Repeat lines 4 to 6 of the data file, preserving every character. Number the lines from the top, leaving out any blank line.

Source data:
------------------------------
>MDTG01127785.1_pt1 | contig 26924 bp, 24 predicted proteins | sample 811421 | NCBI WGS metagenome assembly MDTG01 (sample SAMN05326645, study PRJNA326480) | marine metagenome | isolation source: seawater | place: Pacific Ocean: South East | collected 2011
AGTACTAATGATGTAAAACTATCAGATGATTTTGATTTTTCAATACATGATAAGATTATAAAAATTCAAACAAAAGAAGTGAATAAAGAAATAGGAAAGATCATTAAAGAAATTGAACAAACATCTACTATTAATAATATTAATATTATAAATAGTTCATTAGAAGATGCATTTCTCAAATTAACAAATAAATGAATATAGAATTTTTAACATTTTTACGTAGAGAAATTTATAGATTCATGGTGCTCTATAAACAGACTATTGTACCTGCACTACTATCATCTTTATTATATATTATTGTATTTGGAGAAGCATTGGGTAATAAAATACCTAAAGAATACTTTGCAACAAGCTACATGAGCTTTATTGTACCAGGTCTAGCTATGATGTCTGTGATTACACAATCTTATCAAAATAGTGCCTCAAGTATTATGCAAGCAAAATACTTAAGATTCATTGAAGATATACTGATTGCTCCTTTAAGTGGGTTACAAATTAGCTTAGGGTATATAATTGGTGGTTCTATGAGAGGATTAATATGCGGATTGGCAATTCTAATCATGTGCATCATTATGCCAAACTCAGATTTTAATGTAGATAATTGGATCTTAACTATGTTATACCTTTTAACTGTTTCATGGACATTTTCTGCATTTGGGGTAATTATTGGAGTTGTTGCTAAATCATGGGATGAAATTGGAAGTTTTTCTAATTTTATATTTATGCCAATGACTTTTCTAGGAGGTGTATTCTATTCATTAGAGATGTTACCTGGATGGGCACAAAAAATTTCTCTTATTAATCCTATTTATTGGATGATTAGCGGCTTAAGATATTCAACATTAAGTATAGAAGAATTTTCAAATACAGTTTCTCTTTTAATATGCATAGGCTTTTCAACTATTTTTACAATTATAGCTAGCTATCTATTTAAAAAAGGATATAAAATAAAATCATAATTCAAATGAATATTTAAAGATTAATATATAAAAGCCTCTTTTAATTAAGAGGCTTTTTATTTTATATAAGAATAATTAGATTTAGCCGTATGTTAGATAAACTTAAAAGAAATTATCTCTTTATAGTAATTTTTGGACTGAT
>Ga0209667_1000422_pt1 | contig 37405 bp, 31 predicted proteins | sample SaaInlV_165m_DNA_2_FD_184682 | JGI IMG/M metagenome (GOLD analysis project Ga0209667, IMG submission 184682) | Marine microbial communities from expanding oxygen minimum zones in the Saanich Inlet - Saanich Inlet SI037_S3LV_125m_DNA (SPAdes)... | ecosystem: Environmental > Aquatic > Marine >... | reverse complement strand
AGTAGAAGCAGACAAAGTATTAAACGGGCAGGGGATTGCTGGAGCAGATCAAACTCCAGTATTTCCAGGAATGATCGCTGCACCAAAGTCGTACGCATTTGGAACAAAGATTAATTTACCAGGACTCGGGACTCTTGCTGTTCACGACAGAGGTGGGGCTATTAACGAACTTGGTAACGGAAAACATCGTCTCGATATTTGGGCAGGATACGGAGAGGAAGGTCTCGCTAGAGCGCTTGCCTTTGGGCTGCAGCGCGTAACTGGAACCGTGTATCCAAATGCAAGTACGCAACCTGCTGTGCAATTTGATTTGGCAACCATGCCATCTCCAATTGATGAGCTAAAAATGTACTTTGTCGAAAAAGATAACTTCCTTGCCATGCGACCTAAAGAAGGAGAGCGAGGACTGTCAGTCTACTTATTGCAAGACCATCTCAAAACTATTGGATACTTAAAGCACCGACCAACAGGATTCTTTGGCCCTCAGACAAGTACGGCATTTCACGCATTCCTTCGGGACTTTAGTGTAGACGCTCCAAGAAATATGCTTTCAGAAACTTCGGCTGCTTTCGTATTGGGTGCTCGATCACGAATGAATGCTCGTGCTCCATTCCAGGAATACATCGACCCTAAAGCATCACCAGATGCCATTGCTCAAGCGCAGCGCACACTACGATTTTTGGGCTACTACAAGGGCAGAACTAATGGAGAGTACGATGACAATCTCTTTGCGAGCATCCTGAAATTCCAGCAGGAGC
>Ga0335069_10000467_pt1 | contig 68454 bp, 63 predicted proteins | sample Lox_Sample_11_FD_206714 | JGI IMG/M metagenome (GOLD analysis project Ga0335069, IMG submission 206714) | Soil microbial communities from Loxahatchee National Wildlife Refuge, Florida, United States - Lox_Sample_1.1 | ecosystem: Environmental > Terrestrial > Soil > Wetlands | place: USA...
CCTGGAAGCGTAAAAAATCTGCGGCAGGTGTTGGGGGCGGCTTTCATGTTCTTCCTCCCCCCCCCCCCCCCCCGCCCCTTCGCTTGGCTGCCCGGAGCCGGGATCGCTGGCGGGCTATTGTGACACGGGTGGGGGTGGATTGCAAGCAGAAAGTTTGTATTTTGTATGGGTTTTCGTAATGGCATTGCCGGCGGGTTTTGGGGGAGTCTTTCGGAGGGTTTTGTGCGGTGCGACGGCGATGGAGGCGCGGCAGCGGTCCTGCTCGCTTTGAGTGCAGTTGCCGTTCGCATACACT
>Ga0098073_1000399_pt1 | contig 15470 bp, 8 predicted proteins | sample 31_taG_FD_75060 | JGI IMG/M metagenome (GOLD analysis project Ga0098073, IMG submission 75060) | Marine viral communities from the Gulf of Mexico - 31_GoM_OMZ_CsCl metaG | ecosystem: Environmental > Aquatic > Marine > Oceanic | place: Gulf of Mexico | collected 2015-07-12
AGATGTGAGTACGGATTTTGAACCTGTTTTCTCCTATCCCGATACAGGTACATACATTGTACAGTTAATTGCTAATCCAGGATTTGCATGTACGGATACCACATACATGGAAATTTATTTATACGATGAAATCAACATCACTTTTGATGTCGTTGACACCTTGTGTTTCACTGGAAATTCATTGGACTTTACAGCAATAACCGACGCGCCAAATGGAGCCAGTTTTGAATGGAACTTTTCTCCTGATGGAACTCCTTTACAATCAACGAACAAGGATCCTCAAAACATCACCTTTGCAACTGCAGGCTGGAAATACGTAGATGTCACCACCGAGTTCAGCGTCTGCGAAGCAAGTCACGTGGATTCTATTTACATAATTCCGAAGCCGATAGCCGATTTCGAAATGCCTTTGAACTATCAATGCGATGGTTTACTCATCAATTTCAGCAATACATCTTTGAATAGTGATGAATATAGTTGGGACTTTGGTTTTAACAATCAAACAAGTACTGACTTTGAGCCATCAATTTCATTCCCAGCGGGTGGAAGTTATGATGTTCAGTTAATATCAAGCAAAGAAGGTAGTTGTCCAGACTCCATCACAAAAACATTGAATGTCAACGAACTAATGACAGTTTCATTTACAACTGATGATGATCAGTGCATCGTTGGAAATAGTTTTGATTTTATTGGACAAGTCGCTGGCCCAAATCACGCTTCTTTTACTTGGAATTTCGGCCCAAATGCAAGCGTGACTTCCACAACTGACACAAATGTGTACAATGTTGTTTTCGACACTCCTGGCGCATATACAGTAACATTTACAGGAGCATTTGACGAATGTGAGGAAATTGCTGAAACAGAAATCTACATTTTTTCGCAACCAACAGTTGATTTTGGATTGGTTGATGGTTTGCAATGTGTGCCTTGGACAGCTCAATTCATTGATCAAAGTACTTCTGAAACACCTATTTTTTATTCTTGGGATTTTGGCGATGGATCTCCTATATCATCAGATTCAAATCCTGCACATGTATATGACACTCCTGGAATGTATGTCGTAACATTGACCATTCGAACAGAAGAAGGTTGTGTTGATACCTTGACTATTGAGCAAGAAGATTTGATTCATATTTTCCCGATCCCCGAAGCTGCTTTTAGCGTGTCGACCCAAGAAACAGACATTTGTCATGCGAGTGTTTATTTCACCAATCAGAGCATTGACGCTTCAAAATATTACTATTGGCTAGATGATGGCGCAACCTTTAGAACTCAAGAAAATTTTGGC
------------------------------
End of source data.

AGTAGAAGCAGACAAAGTATTAAACGGGCAGGGGATTGCTGGAGCAGATCAAACTCCAGTATTTCCAGGAATGATCGCTGCACCAAAGTCGTACGCATTTGGAACAAAGATTAATTTACCAGGACTCGGGACTCTTGCTGTTCACGACAGAGGTGGGGCTATTAACGAACTTGGTAACGGAAAACATCGTCTCGATATTTGGGCAGGATACGGAGAGGAAGGTCTCGCTAGAGCGCTTGCCTTTGGGCTGCAGCGCGTAACTGGAACCGTGTATCCAAATGCAAGTACGCAACCTGCTGTGCAATTTGATTTGGCAACCATGCCATCTCCAATTGATGAGCTAAAAATGTACTTTGTCGAAAAAGATAACTTCCTTGCCATGCGACCTAAAGAAGGAGAGCGAGGACTGTCAGTCTACTTATTGCAAGACCATCTCAAAACTATTGGATACTTAAAGCACCGACCAACAGGATTCTTTGGCCCTCAGACAAGTACGGCATTTCACGCATTCCTTCGGGACTTTAGTGTAGACGCTCCAAGAAATATGCTTTCAGAAACTTCGGCTGCTTTCGTATTGGGTGCTCGATCACGAATGAATGCTCGTGCTCCATTCCAGGAATACATCGACCCTAAAGCATCACCAGATGCCATTGCTCAAGCGCAGCGCACACTACGATTTTTGGGCTACTACAAGGGCAGAACTAATGGAGAGTACGATGACAATCTCTTTGCGAGCATCCTGAAATTCCAGCAGGAGC
>Ga0335069_10000467_pt1 | contig 68454 bp, 63 predicted proteins | sample Lox_Sample_11_FD_206714 | JGI IMG/M metagenome (GOLD analysis project Ga0335069, IMG submission 206714) | Soil microbial communities from Loxahatchee National Wildlife Refuge, Florida, United States - Lox_Sample_1.1 | ecosystem: Environmental > Terrestrial > Soil > Wetlands | place: USA...
CCTGGAAGCGTAAAAAATCTGCGGCAGGTGTTGGGGGCGGCTTTCATGTTCTTCCTCCCCCCCCCCCCCCCCCGCCCCTTCGCTTGGCTGCCCGGAGCCGGGATCGCTGGCGGGCTATTGTGACACGGGTGGGGGTGGATTGCAAGCAGAAAGTTTGTATTTTGTATGGGTTTTCGTAATGGCATTGCCGGCGGGTTTTGGGGGAGTCTTTCGGAGGGTTTTGTGCGGTGCGACGGCGATGGAGGCGCGGCAGCGGTCCTGCTCGCTTTGAGTGCAGTTGCCGTTCGCATACACT